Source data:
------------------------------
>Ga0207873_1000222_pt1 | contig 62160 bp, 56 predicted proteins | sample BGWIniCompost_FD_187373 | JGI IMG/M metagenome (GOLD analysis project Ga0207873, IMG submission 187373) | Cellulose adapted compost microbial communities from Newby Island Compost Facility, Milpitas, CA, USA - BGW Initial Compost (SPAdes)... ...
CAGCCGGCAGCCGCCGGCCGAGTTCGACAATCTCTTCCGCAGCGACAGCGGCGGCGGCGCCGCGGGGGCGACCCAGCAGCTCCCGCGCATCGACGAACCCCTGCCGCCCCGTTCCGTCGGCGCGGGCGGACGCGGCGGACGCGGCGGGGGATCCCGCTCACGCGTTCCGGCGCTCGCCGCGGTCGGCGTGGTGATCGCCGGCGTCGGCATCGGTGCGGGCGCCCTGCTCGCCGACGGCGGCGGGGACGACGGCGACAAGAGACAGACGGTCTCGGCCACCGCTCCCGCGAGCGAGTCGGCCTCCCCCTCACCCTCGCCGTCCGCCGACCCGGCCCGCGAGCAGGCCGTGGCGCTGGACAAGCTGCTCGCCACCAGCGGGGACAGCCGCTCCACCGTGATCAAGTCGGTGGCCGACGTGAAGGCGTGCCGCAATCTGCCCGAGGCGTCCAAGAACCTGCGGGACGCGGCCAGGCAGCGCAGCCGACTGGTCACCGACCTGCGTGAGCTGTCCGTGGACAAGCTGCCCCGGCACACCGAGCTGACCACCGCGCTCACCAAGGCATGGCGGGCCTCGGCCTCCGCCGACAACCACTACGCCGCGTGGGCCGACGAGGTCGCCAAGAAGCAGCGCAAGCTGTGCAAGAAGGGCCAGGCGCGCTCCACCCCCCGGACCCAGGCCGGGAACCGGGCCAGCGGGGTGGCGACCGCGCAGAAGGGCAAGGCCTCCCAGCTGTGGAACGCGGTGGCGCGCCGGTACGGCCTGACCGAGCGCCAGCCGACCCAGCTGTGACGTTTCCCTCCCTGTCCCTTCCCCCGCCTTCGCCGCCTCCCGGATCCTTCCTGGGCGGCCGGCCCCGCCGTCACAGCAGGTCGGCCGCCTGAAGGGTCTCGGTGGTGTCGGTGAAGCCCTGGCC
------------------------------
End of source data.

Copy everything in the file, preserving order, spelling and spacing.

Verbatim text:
>Ga0207873_1000222_pt1 | contig 62160 bp, 56 predicted proteins | sample BGWIniCompost_FD_187373 | JGI IMG/M metagenome (GOLD analysis project Ga0207873, IMG submission 187373) | Cellulose adapted compost microbial communities from Newby Island Compost Facility, Milpitas, CA, USA - BGW Initial Compost (SPAdes)... ...
CAGCCGGCAGCCGCCGGCCGAGTTCGACAATCTCTTCCGCAGCGACAGCGGCGGCGGCGCCGCGGGGGCGACCCAGCAGCTCCCGCGCATCGACGAACCCCTGCCGCCCCGTTCCGTCGGCGCGGGCGGACGCGGCGGACGCGGCGGGGGATCCCGCTCACGCGTTCCGGCGCTCGCCGCGGTCGGCGTGGTGATCGCCGGCGTCGGCATCGGTGCGGGCGCCCTGCTCGCCGACGGCGGCGGGGACGACGGCGACAAGAGACAGACGGTCTCGGCCACCGCTCCCGCGAGCGAGTCGGCCTCCCCCTCACCCTCGCCGTCCGCCGACCCGGCCCGCGAGCAGGCCGTGGCGCTGGACAAGCTGCTCGCCACCAGCGGGGACAGCCGCTCCACCGTGATCAAGTCGGTGGCCGACGTGAAGGCGTGCCGCAATCTGCCCGAGGCGTCCAAGAACCTGCGGGACGCGGCCAGGCAGCGCAGCCGACTGGTCACCGACCTGCGTGAGCTGTCCGTGGACAAGCTGCCCCGGCACACCGAGCTGACCACCGCGCTCACCAAGGCATGGCGGGCCTCGGCCTCCGCCGACAACCACTACGCCGCGTGGGCCGACGAGGTCGCCAAGAAGCAGCGCAAGCTGTGCAAGAAGGGCCAGGCGCGCTCCACCCCCCGGACCCAGGCCGGGAACCGGGCCAGCGGGGTGGCGACCGCGCAGAAGGGCAAGGCCTCCCAGCTGTGGAACGCGGTGGCGCGCCGGTACGGCCTGACCGAGCGCCAGCCGACCCAGCTGTGACGTTTCCCTCCCTGTCCCTTCCCCCGCCTTCGCCGCCTCCCGGATCCTTCCTGGGCGGCCGGCCCCGCCGTCACAGCAGGTCGGCCGCCTGAAGGGTCTCGGTGGTGTCGGTGAAGCCCTGGCC